Legendary arm-wrestler Michael Todd feels that arm-wrestling has all the potential to become as big as UFC. Arm-Wrestling is considered a niche sport and many have doubts about whether they can make a career out of it. The sport is trying to make a space for itself in the professional sporting world but there is still a long way to go. Todd, who has won 23 World titles in Arm-Wrestling, feels that in the US and in other European countries other sports get more exposure as they have already made their mark in history. However, to make Arm-Wrestling common, the organisations have to build some characters to connect with the fans.
India has already made a big move to make people realize that if they are good in Arm-Wrestling then have a chance to make a career out of it with the Pro Panja League, a premier arm-wrestling competition, in Gwalior, Madya Pradesh. Todd was present in India to inaugurate the 2022 edition of the tournament.
In an exclusive interaction with News18, Todd talked about his journey in arm-wrestling and why he picked an individual sport over any team sport. He also opened up on why the arm-wrestling sport is not getting the recognition it deserves as he also gave some suggestions to make it as big as UFC.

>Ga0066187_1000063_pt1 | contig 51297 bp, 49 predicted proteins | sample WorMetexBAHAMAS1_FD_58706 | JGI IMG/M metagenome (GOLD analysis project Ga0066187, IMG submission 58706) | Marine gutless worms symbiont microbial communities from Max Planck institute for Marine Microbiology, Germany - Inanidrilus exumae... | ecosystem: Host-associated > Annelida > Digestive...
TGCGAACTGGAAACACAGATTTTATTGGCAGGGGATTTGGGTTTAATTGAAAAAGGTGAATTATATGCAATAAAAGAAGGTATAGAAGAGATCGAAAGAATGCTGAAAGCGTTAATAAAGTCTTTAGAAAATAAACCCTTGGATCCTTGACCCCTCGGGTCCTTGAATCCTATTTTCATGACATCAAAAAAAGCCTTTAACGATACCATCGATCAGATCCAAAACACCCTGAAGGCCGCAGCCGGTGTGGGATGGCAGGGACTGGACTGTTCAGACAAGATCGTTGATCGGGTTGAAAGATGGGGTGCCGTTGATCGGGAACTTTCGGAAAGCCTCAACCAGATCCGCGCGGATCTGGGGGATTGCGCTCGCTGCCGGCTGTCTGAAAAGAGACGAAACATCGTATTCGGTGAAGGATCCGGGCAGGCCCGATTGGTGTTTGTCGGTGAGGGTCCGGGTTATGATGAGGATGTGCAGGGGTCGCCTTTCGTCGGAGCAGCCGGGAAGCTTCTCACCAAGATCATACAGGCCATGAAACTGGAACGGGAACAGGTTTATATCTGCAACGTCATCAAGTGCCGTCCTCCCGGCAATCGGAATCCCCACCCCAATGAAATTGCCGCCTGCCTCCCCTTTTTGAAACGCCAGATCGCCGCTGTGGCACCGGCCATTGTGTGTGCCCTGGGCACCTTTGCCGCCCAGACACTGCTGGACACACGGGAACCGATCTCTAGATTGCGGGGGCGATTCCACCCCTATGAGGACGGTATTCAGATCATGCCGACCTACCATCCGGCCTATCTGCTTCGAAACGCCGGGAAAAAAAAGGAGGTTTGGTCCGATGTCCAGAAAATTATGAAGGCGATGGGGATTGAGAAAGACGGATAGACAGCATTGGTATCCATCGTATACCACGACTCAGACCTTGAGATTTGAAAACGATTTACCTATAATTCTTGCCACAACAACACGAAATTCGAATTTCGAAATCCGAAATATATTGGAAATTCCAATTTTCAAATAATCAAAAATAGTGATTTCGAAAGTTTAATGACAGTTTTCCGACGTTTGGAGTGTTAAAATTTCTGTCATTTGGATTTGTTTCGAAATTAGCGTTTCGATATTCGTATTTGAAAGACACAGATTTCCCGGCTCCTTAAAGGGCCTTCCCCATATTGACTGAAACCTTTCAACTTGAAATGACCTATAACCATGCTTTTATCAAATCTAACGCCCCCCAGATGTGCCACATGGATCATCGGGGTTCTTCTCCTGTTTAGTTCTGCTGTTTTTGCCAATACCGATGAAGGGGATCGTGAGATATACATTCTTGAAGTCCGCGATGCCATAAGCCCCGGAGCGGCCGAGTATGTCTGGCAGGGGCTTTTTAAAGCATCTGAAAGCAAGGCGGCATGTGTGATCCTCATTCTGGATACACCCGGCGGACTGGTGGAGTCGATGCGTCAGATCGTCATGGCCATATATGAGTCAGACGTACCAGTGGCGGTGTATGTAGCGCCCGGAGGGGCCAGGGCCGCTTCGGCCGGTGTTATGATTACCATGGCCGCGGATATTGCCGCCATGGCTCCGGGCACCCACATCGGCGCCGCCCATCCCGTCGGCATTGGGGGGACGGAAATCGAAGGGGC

What made you choose Arm-Wrestling as your profession when other games like American Football, NBA and Baseball had a bigger fan base in America?
Growing up as a kid, I did not excel in team sports. I succeeded or failed on my own merit. I tried really hard. I did not like team sports because sometimes my teammates did not try as hard as I did. So, what I wanted was if I win or lose, it was because of me. So, I actually started off as a martial artist when I was a kid. When I was young, probably 14 years old, I used to compete in that and I loved it. I actually thought that this is where I was going to go. But being from Arkansas, I was always used to arm-wrestle with everyone. I beat my dad when I was 15, I beat everyone in school. So, I found out about an arm-wrestling event when I was 17 and I fell in love with it. And probably because I chose arm-wrestling, it was not a sport I could very well monetize, I will probably never come around to playing golf. Because if I spent this much time golfing, I’d be rich (laughs). Instead, I have just travelled the world and met amazing people. So, I feel I came out on the winning side of things.
At what age did you realize it is Arm-Wrestling in which you want to make your career?
Honestly, at 17, when I went to my first competition, I knew I loved it. I did not what will happen, I just knew I always wanted to be the best. I wanted to be National Champion, I wanted to be World Champion. I used to be a smaller guy - now I am 6’3 and 90 kgs, and I used to lift weights to stay small. I got to 95kg once and I was really fit and I thought, I am not going to lose muscle to go to lighter weight class. So, at that point, I thought, you know, I am all in on this thing. Arm-wrestling for me was never really a decision - I am going to pursue this - it’s just something I fell in love with when I was a kid and it’s been more than 2/3rd of my life. I just love it.